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Publisher's Summary

When published in hardcover in 1997, this book was praised for providing an engrossing education not only in naval strategy and tactics, but in Victorian social attitudes and the influence of character on history. In juxtaposing an operational with a cultural theme, the author comes closer than any historian yet to explaining what was behind the often-described operations of this famous 1916 battle at Jutland. Although the British fleet was victorious over the Germans, the cost in ships and men was high, and debates have raged within British naval circles ever since about why the Royal Navy was unable to take advantage of the situation. In this book, Andrew Gordon focuses on what he calls a fault line between two incompatible styles of tactical leadership within the Royal Navy and different understandings of the rules of the games.

Foreword by Admiral Sir John Woodward.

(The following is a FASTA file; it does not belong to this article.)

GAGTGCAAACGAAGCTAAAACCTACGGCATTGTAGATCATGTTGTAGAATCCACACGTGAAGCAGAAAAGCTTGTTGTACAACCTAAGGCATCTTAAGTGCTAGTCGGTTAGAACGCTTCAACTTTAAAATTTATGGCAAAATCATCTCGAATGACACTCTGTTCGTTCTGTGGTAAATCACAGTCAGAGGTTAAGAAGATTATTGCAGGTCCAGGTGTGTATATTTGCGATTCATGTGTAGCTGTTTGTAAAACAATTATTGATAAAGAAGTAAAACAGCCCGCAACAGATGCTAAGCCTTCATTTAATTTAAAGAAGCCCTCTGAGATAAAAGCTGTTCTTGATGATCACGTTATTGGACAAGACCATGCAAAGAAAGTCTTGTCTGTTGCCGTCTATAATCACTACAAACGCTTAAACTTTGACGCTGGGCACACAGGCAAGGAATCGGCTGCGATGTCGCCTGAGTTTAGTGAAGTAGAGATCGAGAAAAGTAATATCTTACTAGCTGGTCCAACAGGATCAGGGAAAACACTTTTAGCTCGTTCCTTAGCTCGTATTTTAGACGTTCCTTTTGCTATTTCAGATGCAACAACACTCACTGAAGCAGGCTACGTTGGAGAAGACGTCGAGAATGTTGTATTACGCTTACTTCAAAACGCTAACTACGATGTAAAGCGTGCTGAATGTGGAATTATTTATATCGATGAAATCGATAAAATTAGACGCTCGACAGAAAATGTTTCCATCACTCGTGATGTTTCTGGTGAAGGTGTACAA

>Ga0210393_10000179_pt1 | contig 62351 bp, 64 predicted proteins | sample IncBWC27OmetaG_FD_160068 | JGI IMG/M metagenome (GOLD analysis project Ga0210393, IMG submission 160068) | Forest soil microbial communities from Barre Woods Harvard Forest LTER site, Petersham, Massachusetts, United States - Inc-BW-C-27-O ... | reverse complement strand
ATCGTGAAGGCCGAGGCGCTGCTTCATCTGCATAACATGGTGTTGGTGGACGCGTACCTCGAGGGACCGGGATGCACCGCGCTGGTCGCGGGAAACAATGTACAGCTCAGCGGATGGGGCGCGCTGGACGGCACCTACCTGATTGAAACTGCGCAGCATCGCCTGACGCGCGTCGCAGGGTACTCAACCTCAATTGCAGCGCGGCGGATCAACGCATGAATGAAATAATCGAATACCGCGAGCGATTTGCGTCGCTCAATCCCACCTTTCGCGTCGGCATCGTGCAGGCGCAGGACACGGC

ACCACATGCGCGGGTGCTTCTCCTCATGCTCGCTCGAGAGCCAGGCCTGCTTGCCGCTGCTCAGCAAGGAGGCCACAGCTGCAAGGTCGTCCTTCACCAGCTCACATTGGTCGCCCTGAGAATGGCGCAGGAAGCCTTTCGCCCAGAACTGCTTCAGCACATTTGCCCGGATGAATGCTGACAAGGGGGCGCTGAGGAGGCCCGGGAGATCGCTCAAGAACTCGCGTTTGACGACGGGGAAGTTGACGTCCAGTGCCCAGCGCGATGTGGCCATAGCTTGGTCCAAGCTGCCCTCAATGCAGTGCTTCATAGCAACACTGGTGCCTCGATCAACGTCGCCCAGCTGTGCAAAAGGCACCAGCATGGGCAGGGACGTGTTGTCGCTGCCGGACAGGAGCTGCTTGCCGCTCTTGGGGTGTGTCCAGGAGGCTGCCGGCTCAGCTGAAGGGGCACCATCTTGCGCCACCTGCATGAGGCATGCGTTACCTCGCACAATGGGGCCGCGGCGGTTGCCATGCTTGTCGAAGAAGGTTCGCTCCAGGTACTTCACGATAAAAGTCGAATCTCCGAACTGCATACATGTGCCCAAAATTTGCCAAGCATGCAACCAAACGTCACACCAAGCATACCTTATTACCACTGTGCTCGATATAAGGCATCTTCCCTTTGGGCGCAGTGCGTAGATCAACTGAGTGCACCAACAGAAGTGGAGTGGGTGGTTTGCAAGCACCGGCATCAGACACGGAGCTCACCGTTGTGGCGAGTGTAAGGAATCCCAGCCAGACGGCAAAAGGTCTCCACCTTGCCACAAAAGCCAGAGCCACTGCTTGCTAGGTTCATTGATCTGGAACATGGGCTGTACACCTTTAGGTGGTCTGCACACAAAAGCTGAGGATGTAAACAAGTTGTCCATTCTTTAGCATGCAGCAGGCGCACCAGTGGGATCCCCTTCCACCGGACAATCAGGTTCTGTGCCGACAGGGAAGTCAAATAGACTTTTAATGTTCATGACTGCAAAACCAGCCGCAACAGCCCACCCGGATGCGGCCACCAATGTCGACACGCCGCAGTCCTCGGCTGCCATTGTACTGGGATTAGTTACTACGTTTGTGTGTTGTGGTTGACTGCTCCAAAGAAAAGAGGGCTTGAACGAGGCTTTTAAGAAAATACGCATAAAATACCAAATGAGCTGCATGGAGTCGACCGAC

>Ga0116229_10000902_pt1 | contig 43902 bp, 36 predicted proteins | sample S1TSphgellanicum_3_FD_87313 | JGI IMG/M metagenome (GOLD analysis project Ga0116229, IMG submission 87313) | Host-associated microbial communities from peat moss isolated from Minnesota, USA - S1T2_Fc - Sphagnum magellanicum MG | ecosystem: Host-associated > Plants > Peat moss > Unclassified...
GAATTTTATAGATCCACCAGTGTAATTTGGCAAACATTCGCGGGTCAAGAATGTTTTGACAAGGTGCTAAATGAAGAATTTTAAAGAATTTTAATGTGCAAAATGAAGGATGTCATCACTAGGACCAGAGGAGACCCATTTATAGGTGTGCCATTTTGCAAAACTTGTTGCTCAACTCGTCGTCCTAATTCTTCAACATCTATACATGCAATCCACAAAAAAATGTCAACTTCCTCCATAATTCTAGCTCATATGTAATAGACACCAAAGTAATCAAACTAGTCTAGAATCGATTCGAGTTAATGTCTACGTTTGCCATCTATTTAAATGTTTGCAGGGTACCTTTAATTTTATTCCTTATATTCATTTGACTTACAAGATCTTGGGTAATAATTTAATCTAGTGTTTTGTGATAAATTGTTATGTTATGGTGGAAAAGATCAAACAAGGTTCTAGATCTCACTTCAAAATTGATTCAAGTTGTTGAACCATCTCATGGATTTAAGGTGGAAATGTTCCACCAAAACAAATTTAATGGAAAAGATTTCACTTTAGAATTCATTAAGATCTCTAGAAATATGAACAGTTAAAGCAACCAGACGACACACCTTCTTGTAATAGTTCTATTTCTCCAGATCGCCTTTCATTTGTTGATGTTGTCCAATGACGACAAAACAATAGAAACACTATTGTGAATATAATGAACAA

©1996 Andrew Gordon (P)2020 Tantor
  • Unabridged Audiobook
  • Categories: History

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Absolutely fascinating dissection of naval strategy

I thoroughly enjoyed this book because of the insights it gave on both the Edwardian era, and the practical realities of naval warfare. I knew nothing about this topic before reading the book, and was astounded by the insight.

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I'm Glad It Was an Audiobook

This is a well-researched and expansive treatise on military - primarily naval - leadership and bureaucracy, tinted by the mores of the Victorian Age and bookended by the battle of Jutland. In the title I stated I was glad it was an audio book. That is because had I been forced to read it rather than enjoy the excellent narration of Mr. Patterson I would have never survived the ordeal. His performance made even the mundane details tolerable. True, there are some excellent lessons in leadership within and as a former naval officer (USN) I appreciate that while technology has changed, many of the challenges facing warriors have not. That said, those pearls of wisdom were regrettably rare, while the aforementioned "details" were plentiful.
For a listener interested in the naval action of the Great War and the battle of Jutland in particular, I recommend "Castles of Steel" by Robert Massie. It has much of the same information without one feeling he or she blundered into a graduate school class on management, Victorian style.

1 person found this helpful